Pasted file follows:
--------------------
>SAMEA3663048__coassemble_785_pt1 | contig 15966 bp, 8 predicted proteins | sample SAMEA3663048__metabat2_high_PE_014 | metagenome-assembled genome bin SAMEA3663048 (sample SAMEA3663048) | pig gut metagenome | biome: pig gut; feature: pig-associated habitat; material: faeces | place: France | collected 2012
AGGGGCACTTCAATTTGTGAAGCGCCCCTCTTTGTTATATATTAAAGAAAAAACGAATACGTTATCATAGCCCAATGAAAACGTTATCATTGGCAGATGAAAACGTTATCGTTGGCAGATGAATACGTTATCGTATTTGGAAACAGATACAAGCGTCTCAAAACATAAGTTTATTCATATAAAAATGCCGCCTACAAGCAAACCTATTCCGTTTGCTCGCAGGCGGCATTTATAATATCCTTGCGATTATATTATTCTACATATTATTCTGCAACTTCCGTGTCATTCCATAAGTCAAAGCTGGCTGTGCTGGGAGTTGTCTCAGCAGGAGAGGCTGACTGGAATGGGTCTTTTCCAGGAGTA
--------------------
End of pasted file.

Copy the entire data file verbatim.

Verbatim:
>SAMEA3663048__coassemble_785_pt1 | contig 15966 bp, 8 predicted proteins | sample SAMEA3663048__metabat2_high_PE_014 | metagenome-assembled genome bin SAMEA3663048 (sample SAMEA3663048) | pig gut metagenome | biome: pig gut; feature: pig-associated habitat; material: faeces | place: France | collected 2012
AGGGGCACTTCAATTTGTGAAGCGCCCCTCTTTGTTATATATTAAAGAAAAAACGAATACGTTATCATAGCCCAATGAAAACGTTATCATTGGCAGATGAAAACGTTATCGTTGGCAGATGAATACGTTATCGTATTTGGAAACAGATACAAGCGTCTCAAAACATAAGTTTATTCATATAAAAATGCCGCCTACAAGCAAACCTATTCCGTTTGCTCGCAGGCGGCATTTATAATATCCTTGCGATTATATTATTCTACATATTATTCTGCAACTTCCGTGTCATTCCATAAGTCAAAGCTGGCTGTGCTGGGAGTTGTCTCAGCAGGAGAGGCTGACTGGAATGGGTCTTTTCCAGGAGTA